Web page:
Check your math as that should = 0.0197 seconds, so for one half the period (you are only measuring the positive half of the signal frequency) would be = to .009881 seconds or 9881 usec. So you are measuring about 18% fast which could be just not having an accurate signal generator or possibly noisy zero crossing detection causing an inaccurate 50% duty cycle, and you are only taking a single snap shot measurement rather then say taking a few and averaging them. I played with the pulse in command some a long while back and was not too pleased with it, as I never seemed to get real stable results on a constant frequency input, but never tracked down the cause of the variation even though I was using a good quality signal generator. Possibly millis and micros interrupts could be 'skewing' the results randomly?

Lefty

I want to know that  is the value of duration equal to the length of the rise time ?

which is equal to half of the period 0.197/2.

Now the displayer just shown as 8117

Is there anything i can convert the value from 8117 to the period

#### PeterH

#7
##### Nov 05, 2012, 05:34 pm
Measuring the duration of a wave (or half wave) does not strike me as a good way to measure the frequency of a signal, because it's very susceptible to minute changes in the timing of detecting the start and end conditions.

A far better way IMO is to measure the time taken to receive a number of pulses (and make the number high enough that the error due to timing resolution acceptably small) or count the number of pulses received in a period (and make the length of the period long enough that the error due to timing resolution and reception of incomplete waves is acceptably small).
I only provide help via the forum - please do not contact me for private consultancy.

#### Graynomad

#8
##### Nov 05, 2012, 05:50 pm
I think either way can be valid, it depends largely on the response time you need. In the past I've done systems that "cross over" from counting to timing at a certain point to keep the display updating at a reasonable rate.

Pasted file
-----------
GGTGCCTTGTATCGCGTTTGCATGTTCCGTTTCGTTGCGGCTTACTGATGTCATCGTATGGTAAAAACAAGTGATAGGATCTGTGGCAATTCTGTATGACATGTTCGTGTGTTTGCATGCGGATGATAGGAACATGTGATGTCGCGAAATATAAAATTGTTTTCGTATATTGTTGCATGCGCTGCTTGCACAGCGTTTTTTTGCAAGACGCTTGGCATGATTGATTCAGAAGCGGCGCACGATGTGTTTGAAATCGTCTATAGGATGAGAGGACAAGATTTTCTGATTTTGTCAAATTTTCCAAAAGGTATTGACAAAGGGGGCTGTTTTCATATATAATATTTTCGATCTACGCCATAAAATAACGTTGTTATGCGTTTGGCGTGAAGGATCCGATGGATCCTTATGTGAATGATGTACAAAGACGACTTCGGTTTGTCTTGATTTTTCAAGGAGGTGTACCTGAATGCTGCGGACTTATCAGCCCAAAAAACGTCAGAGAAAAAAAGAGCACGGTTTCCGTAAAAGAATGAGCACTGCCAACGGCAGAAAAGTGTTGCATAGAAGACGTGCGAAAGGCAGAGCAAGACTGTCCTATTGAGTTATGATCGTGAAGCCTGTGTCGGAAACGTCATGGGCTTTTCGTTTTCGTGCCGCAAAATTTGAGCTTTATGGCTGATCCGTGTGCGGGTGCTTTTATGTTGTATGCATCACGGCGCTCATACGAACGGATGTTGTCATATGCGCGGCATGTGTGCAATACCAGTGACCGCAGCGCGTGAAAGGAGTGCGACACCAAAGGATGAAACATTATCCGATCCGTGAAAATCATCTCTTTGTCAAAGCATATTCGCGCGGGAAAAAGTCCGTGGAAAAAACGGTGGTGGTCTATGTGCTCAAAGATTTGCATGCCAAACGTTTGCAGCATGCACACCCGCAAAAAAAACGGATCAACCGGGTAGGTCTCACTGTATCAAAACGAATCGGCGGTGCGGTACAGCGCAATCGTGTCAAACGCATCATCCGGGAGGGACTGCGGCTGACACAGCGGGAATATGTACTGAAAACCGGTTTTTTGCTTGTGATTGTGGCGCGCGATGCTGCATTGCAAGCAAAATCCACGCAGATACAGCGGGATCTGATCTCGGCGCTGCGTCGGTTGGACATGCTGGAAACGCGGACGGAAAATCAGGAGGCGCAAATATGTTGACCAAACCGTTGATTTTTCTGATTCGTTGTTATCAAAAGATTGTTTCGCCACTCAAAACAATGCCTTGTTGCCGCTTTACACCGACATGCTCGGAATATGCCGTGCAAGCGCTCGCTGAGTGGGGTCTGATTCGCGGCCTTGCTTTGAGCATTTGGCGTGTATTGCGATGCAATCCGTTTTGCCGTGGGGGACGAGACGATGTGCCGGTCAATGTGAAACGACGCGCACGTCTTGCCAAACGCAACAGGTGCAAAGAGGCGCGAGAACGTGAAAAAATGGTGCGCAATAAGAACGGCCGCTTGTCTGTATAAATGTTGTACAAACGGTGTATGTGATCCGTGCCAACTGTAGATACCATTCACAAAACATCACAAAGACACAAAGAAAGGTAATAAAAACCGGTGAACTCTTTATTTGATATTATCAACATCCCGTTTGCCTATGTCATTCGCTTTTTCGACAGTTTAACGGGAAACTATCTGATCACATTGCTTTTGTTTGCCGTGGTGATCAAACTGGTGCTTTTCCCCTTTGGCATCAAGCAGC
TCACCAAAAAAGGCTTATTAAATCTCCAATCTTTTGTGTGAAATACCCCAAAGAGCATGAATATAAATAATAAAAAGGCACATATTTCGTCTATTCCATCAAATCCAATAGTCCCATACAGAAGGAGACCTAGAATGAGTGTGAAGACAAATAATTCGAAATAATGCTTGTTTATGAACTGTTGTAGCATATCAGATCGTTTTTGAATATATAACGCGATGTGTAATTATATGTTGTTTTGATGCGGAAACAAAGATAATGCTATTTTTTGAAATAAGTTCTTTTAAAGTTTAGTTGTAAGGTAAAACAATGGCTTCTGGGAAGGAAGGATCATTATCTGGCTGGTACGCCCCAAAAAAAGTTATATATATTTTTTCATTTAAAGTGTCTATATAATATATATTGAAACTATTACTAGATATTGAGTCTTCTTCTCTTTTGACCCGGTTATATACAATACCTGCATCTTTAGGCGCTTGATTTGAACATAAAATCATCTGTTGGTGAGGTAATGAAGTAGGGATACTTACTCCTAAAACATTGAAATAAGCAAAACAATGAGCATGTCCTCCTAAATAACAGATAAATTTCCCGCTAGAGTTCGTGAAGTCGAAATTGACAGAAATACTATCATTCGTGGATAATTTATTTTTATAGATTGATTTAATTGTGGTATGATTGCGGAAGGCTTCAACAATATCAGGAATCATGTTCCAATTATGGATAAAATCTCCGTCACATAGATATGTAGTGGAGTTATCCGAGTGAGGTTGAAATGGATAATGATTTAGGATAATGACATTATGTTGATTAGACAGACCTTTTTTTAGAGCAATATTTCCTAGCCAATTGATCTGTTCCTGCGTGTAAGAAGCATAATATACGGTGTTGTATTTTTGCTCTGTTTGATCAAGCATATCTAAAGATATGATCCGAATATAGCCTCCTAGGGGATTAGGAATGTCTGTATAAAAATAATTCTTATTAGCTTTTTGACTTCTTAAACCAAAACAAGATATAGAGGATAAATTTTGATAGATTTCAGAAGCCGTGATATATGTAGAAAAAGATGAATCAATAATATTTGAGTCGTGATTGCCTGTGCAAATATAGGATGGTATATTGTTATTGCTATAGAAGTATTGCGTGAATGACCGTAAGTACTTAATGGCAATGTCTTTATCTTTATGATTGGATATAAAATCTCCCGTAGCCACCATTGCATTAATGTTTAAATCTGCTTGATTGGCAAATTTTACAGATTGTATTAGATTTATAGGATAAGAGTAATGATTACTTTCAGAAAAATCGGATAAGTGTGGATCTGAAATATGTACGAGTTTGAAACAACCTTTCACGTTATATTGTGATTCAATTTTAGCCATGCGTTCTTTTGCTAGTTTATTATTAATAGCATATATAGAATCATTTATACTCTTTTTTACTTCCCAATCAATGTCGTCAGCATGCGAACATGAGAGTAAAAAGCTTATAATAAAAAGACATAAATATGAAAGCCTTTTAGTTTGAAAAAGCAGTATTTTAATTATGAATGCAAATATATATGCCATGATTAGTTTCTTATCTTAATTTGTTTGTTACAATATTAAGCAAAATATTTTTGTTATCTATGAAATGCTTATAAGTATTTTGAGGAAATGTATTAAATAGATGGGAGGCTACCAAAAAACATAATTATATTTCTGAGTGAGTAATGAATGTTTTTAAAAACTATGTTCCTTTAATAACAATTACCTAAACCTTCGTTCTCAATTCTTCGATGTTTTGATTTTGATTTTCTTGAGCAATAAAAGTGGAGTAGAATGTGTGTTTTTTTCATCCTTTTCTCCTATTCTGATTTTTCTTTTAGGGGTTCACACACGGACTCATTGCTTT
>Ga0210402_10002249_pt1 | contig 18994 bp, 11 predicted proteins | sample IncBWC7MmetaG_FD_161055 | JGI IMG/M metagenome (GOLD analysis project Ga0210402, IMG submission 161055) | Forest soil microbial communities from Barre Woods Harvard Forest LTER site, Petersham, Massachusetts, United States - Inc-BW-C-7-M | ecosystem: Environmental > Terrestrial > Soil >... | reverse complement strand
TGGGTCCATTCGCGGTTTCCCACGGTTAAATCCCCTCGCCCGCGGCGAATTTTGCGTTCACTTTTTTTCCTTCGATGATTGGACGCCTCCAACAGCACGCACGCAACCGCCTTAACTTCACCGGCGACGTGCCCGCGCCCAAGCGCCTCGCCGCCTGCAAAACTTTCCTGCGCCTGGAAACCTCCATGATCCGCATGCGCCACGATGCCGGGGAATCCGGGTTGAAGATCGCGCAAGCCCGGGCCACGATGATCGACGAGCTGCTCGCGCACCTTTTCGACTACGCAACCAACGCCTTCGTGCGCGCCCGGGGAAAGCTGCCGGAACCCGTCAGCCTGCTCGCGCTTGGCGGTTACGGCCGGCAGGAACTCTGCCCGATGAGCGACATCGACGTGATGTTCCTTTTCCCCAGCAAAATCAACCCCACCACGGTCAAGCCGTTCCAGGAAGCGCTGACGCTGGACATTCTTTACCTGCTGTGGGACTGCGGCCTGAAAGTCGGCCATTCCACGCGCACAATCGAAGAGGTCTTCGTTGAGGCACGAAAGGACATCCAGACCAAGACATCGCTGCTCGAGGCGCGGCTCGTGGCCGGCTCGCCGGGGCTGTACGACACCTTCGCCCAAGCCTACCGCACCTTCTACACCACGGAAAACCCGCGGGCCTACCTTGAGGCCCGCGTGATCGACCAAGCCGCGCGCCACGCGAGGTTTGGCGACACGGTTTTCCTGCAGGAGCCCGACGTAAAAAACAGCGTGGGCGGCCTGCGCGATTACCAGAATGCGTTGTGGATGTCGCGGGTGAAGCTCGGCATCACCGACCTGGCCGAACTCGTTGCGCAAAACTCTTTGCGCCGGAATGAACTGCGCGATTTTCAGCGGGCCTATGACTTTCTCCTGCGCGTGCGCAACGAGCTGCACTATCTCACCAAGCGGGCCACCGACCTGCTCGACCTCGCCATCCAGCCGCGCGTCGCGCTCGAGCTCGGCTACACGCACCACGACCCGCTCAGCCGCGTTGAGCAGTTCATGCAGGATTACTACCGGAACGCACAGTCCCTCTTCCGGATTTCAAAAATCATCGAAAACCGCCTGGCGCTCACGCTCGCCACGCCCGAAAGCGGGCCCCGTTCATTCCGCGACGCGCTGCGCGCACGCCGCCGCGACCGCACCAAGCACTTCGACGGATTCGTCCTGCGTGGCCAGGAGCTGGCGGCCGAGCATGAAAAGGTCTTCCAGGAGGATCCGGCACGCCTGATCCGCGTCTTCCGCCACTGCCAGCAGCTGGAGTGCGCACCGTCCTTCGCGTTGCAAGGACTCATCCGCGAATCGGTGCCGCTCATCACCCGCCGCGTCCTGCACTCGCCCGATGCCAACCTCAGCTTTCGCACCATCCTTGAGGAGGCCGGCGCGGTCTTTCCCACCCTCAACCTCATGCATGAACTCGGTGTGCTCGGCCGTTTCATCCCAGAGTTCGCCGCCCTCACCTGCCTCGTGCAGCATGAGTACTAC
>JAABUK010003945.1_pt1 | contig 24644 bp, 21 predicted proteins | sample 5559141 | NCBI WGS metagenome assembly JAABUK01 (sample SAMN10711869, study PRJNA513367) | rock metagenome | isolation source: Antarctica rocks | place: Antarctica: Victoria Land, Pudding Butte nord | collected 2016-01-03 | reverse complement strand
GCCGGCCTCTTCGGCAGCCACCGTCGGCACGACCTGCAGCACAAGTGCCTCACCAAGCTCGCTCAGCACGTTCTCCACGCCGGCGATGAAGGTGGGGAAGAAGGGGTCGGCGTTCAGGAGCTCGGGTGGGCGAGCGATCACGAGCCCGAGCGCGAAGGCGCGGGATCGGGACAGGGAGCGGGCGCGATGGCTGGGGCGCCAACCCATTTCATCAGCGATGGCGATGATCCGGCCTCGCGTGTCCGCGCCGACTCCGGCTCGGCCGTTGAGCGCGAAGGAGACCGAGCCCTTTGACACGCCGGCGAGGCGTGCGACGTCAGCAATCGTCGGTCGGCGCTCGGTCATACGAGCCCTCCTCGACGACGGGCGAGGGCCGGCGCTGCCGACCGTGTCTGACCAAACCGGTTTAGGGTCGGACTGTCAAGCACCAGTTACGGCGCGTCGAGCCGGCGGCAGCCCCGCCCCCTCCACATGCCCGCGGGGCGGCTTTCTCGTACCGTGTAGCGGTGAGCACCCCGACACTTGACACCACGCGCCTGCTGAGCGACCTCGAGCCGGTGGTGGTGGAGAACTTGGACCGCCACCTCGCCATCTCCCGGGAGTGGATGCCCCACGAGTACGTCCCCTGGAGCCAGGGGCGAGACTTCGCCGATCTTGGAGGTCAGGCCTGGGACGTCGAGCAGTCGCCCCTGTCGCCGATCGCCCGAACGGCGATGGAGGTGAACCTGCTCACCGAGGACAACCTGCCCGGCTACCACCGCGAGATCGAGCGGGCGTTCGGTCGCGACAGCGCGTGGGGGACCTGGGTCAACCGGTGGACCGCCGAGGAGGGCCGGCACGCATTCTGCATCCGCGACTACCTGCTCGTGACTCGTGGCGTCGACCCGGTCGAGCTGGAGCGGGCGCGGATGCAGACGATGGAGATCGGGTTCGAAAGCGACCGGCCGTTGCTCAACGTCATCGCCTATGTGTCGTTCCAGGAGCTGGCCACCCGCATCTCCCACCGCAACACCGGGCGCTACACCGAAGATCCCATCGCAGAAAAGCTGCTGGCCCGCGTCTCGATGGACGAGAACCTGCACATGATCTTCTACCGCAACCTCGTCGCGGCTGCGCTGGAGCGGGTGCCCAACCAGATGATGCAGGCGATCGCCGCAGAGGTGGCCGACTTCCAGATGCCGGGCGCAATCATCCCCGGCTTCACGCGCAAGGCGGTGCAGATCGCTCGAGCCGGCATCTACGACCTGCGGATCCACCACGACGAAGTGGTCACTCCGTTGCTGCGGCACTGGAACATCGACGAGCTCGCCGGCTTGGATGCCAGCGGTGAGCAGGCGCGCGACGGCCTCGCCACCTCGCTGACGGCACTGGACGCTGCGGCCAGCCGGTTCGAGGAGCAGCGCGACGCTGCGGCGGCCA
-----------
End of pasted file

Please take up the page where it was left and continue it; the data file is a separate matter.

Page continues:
At 50Hz I think you are in a grey area unless you are happy with 10-second or worse display updates. With a 1-second update you would have a 2% jitter.

That said the best way (easiest to get an accurate result) would be to count for a long(ish) period.

_____
Rob
Rob Gray aka the GRAYnomad www.robgray.com

#### dsteck

#9
##### Nov 05, 2012, 07:17 pm
New to the forum here, but since one of the projects I want to get into is going to be based on reading input frequencies, I wanted to participate.

Couldn't he add:

duration = duration + pulseIn(pin, LOW);

Right after reading the pulseIn(pin, HIGH)?  The first thing I noticed was he was only reading half of the wave and likely assuming it was a perfect 50% duty cycle.

#### DuaneB

#10
##### Nov 05, 2012, 07:26 pm
If you read through some of the previous responses you will see that that approach will double any errors.

Duane B

rcarduino.blogspot.com
Read this
http://rcarduino.blogspot.com/2012/04/servo-problems-with-arduino-part-1.html
then watch this
http://rcarduino.blogspot.com/2012/04/servo-problems-part-2-demonstration.html

Rcarduino.blogspot.com

#### dsteck

#11
##### Nov 05, 2012, 07:30 pm

If you read through some of the previous responses you will see that that approach will double any errors.

Duane B

rcarduino.blogspot.com

I get that, but I was more getting at the fact that reading only the high time isn't going to tell you the actual period, inaccuracies aside.  Graynomad said what I was thinking...  I just wanted to confirm that'd be the right approach in measuring it.

#### DuaneB

#12
##### Nov 05, 2012, 07:35 pm
Realistically if the OP is after frequency he only needs to measure the time between rising edges using an interrupt.

Duane B

Read this
http://rcarduino.blogspot.com/2012/04/servo-problems-with-arduino-part-1.html
then watch this
http://rcarduino.blogspot.com/2012/04/servo-problems-part-2-demonstration.html

Rcarduino.blogspot.com

#### Paul Stoffregen

#13
##### Nov 09, 2012, 02:54 pm
The best way to measure a pulse width is using the 16 bit timer "input capture" feature.

Maybe you'll find the code in my FreqMeasure library helpful?

http://www.pjrc.com/teensy/td_libs_FreqMeasure.html